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Assessing sanitation service levels

Conventional sanitation ladders rank sanitation in increasing complexity of technological options. However, sanitation improvement is not as straightforward as the concept of 'a ladder' with incremental improvements. For example, from a user perspective, a VIP toilet may in some circumstances be a better option than a septic tank system. There is a wide gap between technologies and service provision, especially when O&M considerations are taken into account. This working paper from IRC’s WASHCost project sets out a common framework to analyse and compare sanitation cost data being collected across different country contexts (Burkina Faso, Ghana, Mozambique, India) with different service delivery norms and standards. It represents a fundamental shift away from the focus on capital investment costs, to the costs of sustainable sanitation services [authors' abstract]. 

TitleAssessing sanitation service levels
Publication TypeWorking Paper
Year of Publication2011
AuthorsPotter, A, Klutse, A, Snehalatha, M, Batchelor, C, Uandela, A, Naafs, A, Fonseca, C, Moriarty, PB
Secondary TitleWASHCost working paper
Volume3
Edition2nd ed.
Pagination27 p. : 16 fig.
Date Published07/2011
PublisherIRC
Place PublishedThe Hague, The Netherlands
Publication LanguageEnglish and French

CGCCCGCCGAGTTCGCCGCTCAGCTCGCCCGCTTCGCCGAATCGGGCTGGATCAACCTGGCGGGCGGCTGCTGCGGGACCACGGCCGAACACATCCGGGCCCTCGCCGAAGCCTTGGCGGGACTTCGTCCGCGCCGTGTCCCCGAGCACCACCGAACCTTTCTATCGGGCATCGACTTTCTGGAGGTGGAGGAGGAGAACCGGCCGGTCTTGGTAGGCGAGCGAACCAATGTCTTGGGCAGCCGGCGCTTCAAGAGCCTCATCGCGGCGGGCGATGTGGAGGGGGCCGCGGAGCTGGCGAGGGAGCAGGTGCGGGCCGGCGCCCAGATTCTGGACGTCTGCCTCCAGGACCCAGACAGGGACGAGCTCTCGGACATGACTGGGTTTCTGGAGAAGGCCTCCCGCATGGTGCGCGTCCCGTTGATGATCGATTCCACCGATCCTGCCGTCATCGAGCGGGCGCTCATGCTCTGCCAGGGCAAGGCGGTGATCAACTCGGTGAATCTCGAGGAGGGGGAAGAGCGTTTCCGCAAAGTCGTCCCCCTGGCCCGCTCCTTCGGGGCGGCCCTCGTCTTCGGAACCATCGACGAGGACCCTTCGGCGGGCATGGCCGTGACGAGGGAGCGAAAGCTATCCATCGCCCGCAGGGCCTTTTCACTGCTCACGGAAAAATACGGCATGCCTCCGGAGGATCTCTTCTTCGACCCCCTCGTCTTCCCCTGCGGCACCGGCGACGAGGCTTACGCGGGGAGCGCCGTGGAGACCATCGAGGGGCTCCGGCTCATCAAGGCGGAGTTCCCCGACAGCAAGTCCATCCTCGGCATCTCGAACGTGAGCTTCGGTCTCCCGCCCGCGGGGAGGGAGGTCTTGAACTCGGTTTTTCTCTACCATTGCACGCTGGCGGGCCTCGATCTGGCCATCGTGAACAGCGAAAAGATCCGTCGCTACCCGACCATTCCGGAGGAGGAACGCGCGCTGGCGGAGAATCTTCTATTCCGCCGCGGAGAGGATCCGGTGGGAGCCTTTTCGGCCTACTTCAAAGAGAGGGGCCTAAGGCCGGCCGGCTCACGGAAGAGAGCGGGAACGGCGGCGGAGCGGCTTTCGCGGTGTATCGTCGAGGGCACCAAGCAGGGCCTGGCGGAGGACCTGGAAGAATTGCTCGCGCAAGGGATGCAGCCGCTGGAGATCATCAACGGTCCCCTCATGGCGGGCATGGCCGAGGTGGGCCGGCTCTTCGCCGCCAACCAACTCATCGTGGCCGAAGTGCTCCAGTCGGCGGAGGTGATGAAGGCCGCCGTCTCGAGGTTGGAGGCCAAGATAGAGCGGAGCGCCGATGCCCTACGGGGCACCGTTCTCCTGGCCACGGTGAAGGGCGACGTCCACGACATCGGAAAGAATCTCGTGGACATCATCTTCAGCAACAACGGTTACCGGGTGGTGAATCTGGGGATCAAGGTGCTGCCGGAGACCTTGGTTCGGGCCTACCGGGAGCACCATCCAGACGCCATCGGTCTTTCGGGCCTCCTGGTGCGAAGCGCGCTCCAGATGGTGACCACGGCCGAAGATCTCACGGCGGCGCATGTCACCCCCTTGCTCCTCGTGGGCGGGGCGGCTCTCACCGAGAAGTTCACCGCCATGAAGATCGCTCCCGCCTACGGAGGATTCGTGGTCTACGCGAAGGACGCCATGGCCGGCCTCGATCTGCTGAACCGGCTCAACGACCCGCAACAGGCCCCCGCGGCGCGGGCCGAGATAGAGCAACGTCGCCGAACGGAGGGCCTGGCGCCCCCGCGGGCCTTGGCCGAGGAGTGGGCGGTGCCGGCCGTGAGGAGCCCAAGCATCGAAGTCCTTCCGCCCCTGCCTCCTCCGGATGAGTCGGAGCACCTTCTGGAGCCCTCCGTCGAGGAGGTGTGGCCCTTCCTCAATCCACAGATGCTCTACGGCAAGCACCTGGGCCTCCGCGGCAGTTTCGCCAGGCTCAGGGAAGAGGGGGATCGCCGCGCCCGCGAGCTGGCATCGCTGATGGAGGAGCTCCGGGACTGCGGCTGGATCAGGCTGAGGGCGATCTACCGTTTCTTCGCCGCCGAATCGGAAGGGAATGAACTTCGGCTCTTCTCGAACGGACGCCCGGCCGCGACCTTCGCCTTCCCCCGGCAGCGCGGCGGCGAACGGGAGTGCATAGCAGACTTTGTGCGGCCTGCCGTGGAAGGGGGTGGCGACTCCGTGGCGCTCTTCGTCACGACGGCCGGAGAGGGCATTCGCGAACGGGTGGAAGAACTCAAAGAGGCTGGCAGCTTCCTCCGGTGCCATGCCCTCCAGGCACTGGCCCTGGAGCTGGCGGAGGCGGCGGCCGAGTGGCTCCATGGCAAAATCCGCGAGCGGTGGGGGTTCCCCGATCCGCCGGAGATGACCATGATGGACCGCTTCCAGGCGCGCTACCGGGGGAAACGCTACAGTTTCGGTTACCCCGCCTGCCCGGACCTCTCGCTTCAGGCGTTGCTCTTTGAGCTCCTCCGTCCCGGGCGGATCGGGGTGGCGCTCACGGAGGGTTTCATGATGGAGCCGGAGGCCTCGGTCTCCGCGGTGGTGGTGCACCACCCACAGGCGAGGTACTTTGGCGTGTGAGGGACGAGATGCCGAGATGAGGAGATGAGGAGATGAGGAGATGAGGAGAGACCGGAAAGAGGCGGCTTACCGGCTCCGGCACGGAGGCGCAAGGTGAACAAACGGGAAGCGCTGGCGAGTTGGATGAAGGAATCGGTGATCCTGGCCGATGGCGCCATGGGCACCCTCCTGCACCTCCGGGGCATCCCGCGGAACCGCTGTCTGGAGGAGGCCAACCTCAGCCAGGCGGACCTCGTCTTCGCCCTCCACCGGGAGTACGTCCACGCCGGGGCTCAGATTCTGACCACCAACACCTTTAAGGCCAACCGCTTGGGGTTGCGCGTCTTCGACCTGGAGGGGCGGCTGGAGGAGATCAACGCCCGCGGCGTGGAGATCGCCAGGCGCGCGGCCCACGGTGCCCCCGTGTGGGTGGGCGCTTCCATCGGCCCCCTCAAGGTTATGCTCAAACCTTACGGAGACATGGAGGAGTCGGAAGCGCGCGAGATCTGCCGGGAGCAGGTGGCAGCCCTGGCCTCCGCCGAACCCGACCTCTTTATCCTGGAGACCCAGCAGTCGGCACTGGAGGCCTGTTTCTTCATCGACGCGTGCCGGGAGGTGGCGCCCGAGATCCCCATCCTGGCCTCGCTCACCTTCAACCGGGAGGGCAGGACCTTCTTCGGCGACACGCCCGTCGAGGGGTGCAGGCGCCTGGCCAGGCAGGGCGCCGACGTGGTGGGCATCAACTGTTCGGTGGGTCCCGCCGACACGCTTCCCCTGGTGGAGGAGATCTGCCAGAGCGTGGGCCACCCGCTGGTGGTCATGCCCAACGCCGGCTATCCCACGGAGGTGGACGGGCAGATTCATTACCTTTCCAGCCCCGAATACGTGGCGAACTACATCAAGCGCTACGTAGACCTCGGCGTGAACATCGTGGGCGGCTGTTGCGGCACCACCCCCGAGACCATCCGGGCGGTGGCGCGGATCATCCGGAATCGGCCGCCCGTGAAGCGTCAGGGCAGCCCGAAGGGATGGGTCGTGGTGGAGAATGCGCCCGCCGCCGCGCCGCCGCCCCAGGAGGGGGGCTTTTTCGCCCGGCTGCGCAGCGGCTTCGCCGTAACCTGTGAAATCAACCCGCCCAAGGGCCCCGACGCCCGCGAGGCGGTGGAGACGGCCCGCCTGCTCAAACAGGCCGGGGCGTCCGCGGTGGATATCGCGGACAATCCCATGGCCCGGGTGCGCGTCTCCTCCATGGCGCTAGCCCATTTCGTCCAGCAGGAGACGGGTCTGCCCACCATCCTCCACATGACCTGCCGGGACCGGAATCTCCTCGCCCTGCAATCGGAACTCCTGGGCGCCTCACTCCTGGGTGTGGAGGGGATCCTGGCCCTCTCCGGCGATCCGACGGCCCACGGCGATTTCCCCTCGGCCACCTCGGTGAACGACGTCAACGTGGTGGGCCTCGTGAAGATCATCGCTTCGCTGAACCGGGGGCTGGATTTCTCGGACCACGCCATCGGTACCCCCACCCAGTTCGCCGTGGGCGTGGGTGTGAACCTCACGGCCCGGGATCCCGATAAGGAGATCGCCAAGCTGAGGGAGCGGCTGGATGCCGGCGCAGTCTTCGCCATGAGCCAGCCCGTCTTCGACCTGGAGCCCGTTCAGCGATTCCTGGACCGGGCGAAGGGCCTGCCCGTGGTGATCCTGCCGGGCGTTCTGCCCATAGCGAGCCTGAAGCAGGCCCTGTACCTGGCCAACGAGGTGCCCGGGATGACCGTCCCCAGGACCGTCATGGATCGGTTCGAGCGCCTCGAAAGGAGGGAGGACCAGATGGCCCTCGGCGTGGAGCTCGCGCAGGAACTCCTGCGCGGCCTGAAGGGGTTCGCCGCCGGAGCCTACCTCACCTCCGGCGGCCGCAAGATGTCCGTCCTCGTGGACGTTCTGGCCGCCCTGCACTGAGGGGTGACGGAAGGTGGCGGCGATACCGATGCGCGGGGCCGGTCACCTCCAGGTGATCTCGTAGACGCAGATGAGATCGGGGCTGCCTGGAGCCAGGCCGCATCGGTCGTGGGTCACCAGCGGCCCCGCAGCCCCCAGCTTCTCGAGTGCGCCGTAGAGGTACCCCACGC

Keywordsaccess to sanitation, costs, evaluation, sanitation services, sdiman, WASHCost
Abstract

Conventional sanitation ladders rank sanitation in increasing complexity of technological options. However, sanitation improvement is not as straightforward as the concept of 'a ladder' with incremental improvements. For example, from a user perspective, a VIP toilet may in some circumstances be a better option than a septic tank system. There is a wide gap between technologies and service provision, especially when O&M considerations are taken into account. This working paper from IRC’s WASHCost project sets out a common framework to analyse and compare sanitation cost data being collected across different country contexts (Burkina Faso, Ghana, Mozambique, India) with different service delivery norms and standards. It represents a fundamental shift away from the focus on capital investment costs, to the costs of sustainable sanitation services [authors' abstract]. 

Notes

12 ref.

Translated TitleL’évaluation des niveaux de service d’assainissement
Original PublicationAssessing sanitation service levels
Citation Key67839

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Disclaimer

The copyright of the documents on this site remains with the original publishers. The documents may therefore not be redistributed commercially without the permission of the original publishers.